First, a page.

The General Structure of the Mode
With the perspective of the Andean meditative processes serving as therapeutic metaphors I was able to look back over the transcripts and find a common structure to the various processes for connecting with nature. The structure has four elements. For the sake of clarity, the elements will be described in terms of how they relate to the process already described, that of becoming one with the spirit of a river.
1) The first step is to find an appropriate location for performing the process. Simply finding a spot next to the river is not enough. It is important to find a specific, appropriate spot. It is not an intellectual decision. Instead, it involves a determination made by some part of us other than the rational mind (i.e. a feeling or intuition).
Modeling notes: The metaphorical connection with the river is much more powerful in the presence of a river. Once the metaphor has been experienced a number of times, a mental representation of the river is sufficient to evoke the effects. The process of selecting an appropriate spot requires that we attend both to the world around us and to our own internal experience to find a spot that seems right. The spot will not be chosen analytically, but intuitively through being in a relationship with our environment, which puts us in the correct mode for benefiting from a metaphor. It also slips us out of our normal habitual way of doing things, creating a context within which change can occur. We move out of the paña into the lloq’e, and out of our intellect into our heart and body.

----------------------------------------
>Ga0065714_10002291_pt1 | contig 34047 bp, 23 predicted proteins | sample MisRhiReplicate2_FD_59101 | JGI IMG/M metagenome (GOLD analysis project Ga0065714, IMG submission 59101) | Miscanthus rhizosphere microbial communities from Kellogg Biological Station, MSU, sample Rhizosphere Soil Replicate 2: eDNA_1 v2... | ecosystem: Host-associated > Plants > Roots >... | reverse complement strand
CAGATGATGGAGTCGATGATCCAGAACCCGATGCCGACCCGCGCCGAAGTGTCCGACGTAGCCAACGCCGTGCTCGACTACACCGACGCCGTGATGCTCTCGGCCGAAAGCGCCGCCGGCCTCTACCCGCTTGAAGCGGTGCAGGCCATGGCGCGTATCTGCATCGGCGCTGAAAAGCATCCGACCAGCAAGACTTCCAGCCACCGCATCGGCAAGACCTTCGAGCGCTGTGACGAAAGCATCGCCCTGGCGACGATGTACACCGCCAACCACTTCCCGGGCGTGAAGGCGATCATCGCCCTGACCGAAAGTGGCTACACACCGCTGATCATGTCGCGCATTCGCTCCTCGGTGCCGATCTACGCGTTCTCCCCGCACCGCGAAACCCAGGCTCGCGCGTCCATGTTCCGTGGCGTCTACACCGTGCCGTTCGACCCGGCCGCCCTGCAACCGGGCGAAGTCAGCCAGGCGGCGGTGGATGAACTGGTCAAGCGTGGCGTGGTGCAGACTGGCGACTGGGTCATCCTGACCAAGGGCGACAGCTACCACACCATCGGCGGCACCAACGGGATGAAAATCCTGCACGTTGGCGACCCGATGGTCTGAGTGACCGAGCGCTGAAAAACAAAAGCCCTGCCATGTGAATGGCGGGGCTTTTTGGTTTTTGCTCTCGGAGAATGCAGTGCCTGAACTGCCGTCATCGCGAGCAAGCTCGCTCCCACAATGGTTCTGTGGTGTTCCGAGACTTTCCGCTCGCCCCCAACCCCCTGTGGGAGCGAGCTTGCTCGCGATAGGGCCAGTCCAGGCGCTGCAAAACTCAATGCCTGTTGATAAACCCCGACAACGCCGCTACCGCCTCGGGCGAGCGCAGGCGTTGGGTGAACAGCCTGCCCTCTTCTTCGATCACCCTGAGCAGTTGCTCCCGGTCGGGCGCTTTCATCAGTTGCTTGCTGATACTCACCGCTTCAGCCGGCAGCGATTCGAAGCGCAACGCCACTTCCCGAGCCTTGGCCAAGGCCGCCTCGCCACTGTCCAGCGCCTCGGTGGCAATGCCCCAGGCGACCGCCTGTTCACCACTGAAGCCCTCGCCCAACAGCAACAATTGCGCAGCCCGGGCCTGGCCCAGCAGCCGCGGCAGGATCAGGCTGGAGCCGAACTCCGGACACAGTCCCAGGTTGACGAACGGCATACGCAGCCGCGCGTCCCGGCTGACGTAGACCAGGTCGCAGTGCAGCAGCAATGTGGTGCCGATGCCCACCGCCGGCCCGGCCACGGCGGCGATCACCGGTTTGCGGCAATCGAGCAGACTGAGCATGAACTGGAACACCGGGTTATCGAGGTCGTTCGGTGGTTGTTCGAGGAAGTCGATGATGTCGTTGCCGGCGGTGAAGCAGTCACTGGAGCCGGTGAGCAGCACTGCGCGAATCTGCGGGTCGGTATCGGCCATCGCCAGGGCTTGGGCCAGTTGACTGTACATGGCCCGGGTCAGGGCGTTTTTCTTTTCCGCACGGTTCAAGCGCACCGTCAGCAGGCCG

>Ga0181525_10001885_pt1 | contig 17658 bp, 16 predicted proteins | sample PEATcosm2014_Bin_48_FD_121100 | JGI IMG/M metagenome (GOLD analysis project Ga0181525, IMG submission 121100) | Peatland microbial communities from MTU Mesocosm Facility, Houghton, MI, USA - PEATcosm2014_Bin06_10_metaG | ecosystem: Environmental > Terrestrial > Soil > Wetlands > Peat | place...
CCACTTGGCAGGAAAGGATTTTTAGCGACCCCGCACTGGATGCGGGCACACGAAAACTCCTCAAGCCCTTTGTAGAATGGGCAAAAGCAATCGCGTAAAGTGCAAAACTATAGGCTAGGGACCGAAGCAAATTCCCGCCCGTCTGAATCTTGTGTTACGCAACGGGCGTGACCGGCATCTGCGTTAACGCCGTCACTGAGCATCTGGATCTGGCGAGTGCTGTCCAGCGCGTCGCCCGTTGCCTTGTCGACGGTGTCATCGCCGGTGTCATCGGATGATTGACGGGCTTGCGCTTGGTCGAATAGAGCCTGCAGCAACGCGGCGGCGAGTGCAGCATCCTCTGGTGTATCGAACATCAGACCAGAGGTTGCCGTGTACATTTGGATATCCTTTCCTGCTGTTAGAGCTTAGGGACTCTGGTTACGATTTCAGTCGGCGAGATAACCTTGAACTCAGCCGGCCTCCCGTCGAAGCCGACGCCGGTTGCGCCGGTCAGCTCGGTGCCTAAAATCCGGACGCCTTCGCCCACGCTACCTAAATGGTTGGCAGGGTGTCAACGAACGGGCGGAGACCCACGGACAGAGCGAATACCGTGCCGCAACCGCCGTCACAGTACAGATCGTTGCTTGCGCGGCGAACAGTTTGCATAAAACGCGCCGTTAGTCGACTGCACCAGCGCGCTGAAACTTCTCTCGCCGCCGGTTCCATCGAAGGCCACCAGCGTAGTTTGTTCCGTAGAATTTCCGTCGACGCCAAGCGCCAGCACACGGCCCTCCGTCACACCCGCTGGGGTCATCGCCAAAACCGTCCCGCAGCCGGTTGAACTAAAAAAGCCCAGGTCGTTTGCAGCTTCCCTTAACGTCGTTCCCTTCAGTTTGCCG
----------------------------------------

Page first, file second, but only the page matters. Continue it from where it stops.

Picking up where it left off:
2) The commitment to engage in the process involves more than just an intellectual intention, it involves a congruent commitment of the whole person. The paq’o refers to the former as intention and the latter as intent.